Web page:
Wednesday, October 12, 2011

'Not exactly Lincoln-Douglas'


That's how The Huffington Post sarcastically described the three-ring circus that masqueraded as a GOP presidential debate on the economy last night at Dartmouth College. That much was painfully, laughably obvious. The elegant simplicity of the seminal 1858 debates between two champion American orators was a far cry from the latest knucklehead convention of eight presidential hopefuls, all of them speaking fiction to power, one more artfully than others.

In the end, what happened in Hanover, N.H., was less of the same we've come to expect from the current GOP field. A lot less.

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Herman Cain, the radio talk-show host, author and pizza Godfather, pledged to have a balanced budget his first year in office, and doubled down again on his 9-9-9 tax reform plan, but didn't offer any more specifics about his throng of financial advisers and "economists," only one of which he bothered to name.

Michele Bachmann, the toweringly loony congresswoman from Minnesota, revived the old "death panels" figment, alleging that under "Obamacare," there would be 15 bureaucrats to make health-care decisions for 300 million Americans, despite the fact that no such shadowy, black-helicoptered force will ever exist under the health-care law.

Newt Gingrich, intellectual light of the right, disgraced former House Speaker and Tiffany's 10-K line item, called for the imprisonment of a former member of Congress (former Sen. Chris Dodd) and a current one (Rep. Barney Frank) for the financial reform law that bears their name.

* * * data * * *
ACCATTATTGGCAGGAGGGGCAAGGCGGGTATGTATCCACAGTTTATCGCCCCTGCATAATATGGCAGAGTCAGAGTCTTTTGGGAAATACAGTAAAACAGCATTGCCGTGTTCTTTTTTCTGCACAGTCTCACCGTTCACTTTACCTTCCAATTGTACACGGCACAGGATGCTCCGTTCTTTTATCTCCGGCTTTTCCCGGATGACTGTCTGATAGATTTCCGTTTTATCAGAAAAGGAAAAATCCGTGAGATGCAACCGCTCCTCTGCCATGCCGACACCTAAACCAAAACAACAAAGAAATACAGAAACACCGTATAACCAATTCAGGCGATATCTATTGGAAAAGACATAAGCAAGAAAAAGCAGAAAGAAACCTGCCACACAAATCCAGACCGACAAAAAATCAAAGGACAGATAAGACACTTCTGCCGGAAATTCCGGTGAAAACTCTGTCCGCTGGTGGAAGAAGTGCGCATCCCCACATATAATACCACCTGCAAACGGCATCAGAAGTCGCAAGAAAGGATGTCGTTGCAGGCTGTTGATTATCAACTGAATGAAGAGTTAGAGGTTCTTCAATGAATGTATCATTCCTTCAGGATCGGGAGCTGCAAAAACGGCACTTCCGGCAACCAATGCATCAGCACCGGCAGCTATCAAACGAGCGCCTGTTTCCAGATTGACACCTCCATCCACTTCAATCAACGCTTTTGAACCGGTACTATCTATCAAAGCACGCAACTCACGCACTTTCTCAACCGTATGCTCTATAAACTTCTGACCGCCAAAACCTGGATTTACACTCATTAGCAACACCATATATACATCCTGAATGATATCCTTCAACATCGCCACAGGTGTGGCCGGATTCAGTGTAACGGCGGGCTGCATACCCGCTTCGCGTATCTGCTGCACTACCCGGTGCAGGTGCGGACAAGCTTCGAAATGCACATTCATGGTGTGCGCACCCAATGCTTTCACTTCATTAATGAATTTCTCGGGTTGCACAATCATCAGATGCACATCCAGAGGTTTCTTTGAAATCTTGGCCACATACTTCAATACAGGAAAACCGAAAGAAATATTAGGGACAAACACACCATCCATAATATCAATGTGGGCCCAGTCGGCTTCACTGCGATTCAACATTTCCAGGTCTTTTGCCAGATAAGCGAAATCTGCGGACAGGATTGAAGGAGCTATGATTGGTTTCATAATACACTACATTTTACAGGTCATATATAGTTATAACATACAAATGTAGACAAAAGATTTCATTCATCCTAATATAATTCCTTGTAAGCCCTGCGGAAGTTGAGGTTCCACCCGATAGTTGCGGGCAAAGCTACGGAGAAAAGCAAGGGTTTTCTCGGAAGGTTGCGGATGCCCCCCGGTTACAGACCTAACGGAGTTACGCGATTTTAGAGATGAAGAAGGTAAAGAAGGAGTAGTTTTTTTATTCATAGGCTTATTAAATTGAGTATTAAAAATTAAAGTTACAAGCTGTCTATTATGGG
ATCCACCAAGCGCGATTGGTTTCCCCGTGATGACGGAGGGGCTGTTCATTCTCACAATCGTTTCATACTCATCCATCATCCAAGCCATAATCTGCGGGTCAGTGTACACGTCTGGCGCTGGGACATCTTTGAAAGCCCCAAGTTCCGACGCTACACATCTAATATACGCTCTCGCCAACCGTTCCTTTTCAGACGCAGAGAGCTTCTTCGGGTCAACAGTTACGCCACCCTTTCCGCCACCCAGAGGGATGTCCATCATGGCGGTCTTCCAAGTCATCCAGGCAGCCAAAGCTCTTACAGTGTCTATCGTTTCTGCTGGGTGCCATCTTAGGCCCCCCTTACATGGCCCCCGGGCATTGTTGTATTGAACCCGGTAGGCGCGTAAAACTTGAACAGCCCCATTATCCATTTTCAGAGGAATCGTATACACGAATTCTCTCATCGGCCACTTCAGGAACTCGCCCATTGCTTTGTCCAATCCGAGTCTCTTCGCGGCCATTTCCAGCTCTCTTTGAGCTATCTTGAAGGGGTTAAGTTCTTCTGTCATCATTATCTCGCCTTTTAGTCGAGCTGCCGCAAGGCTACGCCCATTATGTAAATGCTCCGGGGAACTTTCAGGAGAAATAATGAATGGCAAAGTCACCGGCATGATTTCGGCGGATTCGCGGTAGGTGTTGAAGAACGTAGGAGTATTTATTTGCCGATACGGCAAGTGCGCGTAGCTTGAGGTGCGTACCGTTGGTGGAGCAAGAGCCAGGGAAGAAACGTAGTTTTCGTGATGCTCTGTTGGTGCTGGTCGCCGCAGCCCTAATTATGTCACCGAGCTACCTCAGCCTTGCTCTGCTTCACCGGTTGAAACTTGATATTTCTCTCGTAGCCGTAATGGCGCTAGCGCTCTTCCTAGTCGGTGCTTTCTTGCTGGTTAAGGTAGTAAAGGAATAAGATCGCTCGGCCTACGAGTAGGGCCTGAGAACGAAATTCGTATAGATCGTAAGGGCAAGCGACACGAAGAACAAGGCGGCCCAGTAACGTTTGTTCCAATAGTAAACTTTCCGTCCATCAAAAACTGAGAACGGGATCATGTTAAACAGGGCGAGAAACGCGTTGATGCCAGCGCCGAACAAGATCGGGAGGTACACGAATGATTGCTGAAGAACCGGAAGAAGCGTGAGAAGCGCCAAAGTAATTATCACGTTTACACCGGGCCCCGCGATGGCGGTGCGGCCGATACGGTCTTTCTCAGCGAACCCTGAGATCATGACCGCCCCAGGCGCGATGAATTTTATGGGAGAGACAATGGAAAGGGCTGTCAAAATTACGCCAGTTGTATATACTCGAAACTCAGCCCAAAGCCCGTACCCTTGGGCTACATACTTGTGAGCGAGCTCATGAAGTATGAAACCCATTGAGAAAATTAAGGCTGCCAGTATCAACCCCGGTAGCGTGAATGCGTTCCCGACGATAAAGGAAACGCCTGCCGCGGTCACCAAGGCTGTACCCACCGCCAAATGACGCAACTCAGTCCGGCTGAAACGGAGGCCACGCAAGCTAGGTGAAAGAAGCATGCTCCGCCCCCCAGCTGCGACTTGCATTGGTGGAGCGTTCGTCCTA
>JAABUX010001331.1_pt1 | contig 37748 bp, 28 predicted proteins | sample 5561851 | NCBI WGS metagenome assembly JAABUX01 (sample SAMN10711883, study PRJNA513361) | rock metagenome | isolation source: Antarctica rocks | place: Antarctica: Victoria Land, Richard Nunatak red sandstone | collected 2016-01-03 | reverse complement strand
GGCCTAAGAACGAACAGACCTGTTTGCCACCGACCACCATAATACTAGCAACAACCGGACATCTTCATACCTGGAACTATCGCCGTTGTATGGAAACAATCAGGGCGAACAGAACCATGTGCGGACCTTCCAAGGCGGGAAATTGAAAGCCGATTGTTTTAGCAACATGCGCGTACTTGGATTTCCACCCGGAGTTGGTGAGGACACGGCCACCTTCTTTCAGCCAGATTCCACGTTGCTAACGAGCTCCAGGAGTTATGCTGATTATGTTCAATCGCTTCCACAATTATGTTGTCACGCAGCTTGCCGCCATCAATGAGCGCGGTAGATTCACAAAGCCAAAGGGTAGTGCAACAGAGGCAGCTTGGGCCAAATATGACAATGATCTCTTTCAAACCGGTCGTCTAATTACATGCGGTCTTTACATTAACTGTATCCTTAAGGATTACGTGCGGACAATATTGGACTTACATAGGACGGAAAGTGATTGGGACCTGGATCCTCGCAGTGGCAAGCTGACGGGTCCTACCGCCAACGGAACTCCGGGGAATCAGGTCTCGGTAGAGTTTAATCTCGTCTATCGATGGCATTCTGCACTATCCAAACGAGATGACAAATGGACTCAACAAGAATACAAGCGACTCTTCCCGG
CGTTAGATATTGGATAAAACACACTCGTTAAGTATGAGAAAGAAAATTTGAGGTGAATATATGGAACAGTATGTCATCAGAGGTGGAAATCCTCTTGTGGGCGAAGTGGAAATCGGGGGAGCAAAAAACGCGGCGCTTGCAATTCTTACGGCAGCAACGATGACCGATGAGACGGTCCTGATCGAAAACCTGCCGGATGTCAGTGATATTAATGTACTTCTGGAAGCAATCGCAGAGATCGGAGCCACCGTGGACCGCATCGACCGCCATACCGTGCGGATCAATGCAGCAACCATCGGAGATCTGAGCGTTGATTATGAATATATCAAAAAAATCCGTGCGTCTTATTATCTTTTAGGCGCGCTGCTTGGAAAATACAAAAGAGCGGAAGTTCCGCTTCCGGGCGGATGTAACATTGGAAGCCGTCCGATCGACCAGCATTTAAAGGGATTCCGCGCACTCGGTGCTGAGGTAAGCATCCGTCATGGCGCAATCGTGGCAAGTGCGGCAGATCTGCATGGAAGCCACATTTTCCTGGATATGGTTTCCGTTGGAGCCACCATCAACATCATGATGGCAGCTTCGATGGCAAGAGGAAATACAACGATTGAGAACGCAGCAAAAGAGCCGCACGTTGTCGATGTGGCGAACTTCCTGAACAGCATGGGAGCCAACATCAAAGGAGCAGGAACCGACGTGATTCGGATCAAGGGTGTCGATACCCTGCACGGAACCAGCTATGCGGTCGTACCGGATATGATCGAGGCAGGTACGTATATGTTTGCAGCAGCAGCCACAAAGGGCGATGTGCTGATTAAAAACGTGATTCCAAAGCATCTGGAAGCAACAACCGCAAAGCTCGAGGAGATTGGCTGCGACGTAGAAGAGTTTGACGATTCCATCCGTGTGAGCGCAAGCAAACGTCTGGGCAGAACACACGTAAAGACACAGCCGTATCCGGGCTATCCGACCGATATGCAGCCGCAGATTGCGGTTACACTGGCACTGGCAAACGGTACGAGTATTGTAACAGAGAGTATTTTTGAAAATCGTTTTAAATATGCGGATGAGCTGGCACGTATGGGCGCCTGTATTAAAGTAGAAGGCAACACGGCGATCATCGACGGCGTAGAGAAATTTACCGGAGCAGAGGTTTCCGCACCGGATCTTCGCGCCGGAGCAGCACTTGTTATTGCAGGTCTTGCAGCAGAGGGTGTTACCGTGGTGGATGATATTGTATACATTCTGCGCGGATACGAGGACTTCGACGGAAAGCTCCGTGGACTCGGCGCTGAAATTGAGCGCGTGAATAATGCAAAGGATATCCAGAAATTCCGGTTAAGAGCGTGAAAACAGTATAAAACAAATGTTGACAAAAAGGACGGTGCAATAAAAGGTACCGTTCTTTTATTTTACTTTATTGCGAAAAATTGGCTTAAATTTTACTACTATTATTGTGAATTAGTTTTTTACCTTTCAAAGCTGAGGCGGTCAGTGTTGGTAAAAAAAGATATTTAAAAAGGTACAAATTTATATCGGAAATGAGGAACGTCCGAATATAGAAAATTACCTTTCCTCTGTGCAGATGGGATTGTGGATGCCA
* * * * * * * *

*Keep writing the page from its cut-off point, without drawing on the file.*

And oh yeah, Texas Gov. Rick Perry showed up at this economics-focused debate without a semblance of an economic plan.

Some have said the Bloomberg/Washington Post-sponsored debate didn't move the needle appreciably in terms of giving voters new perceptions of the candidates. For some of those candidates — former Utah Gov. Jon Huntsman, Texas Rep. Ron Paul, former Pennsylvania Sen. Rick Santorum — that was true. But looking at them collectively, including all the others, we learned something: Until last night we never knew just how much of a live-action cartoon cavalcade the field of Republican presidential contenders really is.

What also emerged was the basis for the growing sense that former Massachusetts Gov. Mitt Romney may be solidifying his unspoken but increasingly obvious presumptive claim to the Republican nomination, months before the primaries begin — and doing it not by winning hearts and minds among rank-and-file Republicans, not by winning in the debates, but by not losing. Which is not exactly the same thing.

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Romney, in his second run for the presidency, was clearly comfortable last night, jousting almost amiably with his challengers, deflecting their criticism, rhetorically intensifying his focus on President Obama as a prospective opponent, and generally floating above the fray of the debate while the other, less experienced candidates flamed out. He made no big gaffes; there won't be much from last night with Romney's name on it to be part of a debate blooper reel.

By virtue of his temperament and his campaign strategy, Mitt Romney is quietly positioning himself to be characterized as the adult in the room. The business and government bona fides he brings to the table, and his previous time on the presidential campaign trail in 2008, combine to make him the definite presumed frontrunner, something of an elder statesman among presidential aspirants this year.